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The Authors Reply

Coca, Steven G.1; Nadkarni, Girish N.1; Chauhan, Kinsuk1; Parikh, Chirag R.2,3

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Journal of the American Society of Nephrology 29(6):p 1782-1783, June 2018. | DOI: 10.1681/ASN.2018020164
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We appreciate the suggestions by Hickson et al.1 for additional analysis by race and sex on plasma biomarkers and their association with renal outcomes in the Action to Control Cardiovascular Disease (ACCORD) trial and the Veterans Affairs Nephropathy in Diabetes (VA NEPHRON-D) trial cohorts.2

We analyzed the differences in the distribution by race and sex, and we also analyzed whether there was effect modification of race and sex on the association between the biomarkers and the renal outcomes.

There was no relationship between sex and concentrations of the three plasma biomarkers in the ACCORD cohort (Figure 1). There were only ten women of the 1156 participants in the VA NEPHRON-D cohort; thus, the sample size is too small to make inferences on sex differences. As shown in Figure 2, there were no differences in TNFR1 or TNFR2 by race in the VA NEPHRON-D cohort. There was no clear relationship between race and KIM-1 levels in the VA NEPHRON-D or the ACCORD cohorts.

Figure 1.:
There is no relationship between sex and the distribution of biomarkers in the ACCORD trial, stratified by outcome. Q, quartile.
Figure 2.:
Lower TNFR1 and TNFR2 concentrations in black participants in ACCORD, stratified by renal outcome. (A) shows no differences in TNFR1, TNFR2, or KIM-1 by race in the VA NEPHRON-D cohort. (B) shows the lower TNFR1 and TNFR2 in black participants in ACCORD, with no clear relationship in KIM-1 levels by race in ACCORD. Q, quartile.

In contrast, TNFR1 was approximately 25%–30% lower in blacks in the ACCORD cohort, and TNFR2 was approximately 10%–17% lower in the ACCORD cohort (Figure 2). In a regression model containing black (versus other race), age, sex, eGFR, urine albumin to creatinine ratio, BP, medications (angiotensin-converting enzyme inhibitor/angiotensin receptor blocker), glycemic arm, fibrates arm, and renal outcome status, the β-coefficient for black race for the linear outcome of log2 of TNFR1 levels was −0.24 (SEM=0.1; P=0.03), and it was −0.14 (SEM=0.1; P=0.09) for TNFR2 in the ACCORD cohort. Although there were some differences in the baseline biomarker values by race, there were no statistically significant interactions by race on the associations between the biomarkers and the kidney outcomes in the ACCORD and the VA NEPHRON-D cohorts. Thus, although there may be differing cutoffs of risk by race/ethnicity, the biomarkers are similarly prognostic for renal outcomes in all races. Determination of biomarker cutoffs/thresholds by race will require larger, multiethnic cohorts with longitudinal follow-up.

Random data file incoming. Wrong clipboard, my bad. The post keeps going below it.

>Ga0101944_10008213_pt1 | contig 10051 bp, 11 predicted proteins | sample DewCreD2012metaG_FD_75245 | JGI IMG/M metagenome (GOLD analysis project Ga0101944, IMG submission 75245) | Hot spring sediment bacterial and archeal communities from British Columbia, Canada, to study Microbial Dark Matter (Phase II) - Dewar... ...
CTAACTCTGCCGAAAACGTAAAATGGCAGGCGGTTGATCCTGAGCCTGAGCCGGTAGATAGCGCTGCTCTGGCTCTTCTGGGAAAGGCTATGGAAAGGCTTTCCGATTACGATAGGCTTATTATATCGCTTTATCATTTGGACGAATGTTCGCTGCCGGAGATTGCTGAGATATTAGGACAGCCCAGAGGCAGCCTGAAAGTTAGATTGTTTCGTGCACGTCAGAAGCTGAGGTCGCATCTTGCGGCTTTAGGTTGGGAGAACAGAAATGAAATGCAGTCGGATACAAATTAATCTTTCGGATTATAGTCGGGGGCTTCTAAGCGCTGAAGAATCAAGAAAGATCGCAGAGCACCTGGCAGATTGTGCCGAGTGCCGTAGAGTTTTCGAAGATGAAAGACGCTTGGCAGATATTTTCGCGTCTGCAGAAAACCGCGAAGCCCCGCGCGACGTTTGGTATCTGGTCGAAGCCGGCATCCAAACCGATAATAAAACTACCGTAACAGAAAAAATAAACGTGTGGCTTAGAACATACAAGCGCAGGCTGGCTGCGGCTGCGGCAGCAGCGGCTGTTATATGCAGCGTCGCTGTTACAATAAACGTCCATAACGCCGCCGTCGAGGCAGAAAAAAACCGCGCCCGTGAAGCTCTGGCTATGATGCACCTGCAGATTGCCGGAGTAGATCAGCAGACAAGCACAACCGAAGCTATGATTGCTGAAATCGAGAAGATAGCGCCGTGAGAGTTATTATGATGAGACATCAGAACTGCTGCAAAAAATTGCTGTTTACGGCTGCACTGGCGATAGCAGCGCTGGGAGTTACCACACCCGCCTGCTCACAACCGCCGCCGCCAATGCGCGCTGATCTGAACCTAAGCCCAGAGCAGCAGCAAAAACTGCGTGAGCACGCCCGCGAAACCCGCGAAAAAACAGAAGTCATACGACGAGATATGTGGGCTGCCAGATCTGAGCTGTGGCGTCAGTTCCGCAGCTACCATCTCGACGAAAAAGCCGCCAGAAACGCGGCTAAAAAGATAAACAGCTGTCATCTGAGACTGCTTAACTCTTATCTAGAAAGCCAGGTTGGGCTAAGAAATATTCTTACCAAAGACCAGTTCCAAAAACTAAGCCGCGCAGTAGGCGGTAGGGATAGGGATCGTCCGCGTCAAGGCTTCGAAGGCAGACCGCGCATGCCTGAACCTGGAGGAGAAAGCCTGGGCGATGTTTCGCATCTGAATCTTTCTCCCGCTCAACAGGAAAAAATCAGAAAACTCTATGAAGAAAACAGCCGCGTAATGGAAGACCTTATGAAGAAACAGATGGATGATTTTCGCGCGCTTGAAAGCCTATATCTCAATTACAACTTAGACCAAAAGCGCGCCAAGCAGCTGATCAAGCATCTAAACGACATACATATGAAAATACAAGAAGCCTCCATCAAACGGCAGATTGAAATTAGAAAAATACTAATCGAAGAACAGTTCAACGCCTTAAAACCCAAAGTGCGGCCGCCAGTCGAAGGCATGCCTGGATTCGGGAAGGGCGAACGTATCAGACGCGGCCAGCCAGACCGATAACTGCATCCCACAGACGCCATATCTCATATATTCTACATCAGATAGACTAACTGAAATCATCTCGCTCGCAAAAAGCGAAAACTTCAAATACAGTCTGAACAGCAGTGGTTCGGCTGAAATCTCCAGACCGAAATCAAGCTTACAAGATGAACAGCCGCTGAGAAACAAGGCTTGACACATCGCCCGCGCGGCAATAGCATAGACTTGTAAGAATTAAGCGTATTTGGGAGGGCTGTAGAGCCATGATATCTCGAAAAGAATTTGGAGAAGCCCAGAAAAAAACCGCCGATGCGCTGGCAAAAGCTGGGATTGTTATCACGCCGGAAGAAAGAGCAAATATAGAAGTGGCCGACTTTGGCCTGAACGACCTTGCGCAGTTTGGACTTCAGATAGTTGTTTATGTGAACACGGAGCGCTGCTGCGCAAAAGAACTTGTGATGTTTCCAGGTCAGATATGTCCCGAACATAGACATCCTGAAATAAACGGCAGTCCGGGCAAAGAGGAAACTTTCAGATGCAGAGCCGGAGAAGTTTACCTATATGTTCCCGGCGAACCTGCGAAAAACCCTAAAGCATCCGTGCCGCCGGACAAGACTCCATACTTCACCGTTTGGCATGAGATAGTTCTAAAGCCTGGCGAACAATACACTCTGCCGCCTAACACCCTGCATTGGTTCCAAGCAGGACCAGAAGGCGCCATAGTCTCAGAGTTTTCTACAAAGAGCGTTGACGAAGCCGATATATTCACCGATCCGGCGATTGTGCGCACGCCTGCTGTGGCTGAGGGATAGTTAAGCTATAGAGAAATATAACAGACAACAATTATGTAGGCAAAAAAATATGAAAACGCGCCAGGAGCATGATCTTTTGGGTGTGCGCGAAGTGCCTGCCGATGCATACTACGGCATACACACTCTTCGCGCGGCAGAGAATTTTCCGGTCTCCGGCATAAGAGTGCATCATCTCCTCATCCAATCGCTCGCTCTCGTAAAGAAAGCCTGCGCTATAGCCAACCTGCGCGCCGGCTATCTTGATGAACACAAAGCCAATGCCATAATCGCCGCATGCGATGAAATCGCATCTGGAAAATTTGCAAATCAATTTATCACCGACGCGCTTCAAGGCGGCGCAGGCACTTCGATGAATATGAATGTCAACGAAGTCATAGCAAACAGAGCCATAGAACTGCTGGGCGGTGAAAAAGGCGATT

S.G.C. is supported by National Institutes of Health (NIH)/National Institute of Diabetes and Digestive and Kidney Diseases (NIDDK) grant R01DK096549. G.N.N. is supported by NIH/NIDDK grant K23DK107908. S.G.C., G.N.N., and C.R.P. are members and are supported in part by the Chronic Kidney Disease Biomarker Consortium (U01DK106962).

Published online ahead of print. Publication date available at

See related Letters to the Editor, “Biomarkers Associated with Progression of Diabetic Kidney Disease: Do They Hold the Same Meaning for Blacks and Women?,” on pages .


1. Hickson LJ, Balls-Berry JE, Jaffe AS, Rule AD: Biomarkers associate with progression of diabetic kidney disease: do they hold the same meaning for blacks and women. J Am Soc Nephrol 29: 1781, 2018
2. Coca SG, Nadkarni GN, Huang Y, Moledina DG, Rao V, Zhang J, et al.: Plasma biomarkers and kidney function decline in early and established diabetic kidney disease. J Am Soc Nephrol 28: 2786–2793, 2017

biomarkers; ckd; diabetic nephropathy

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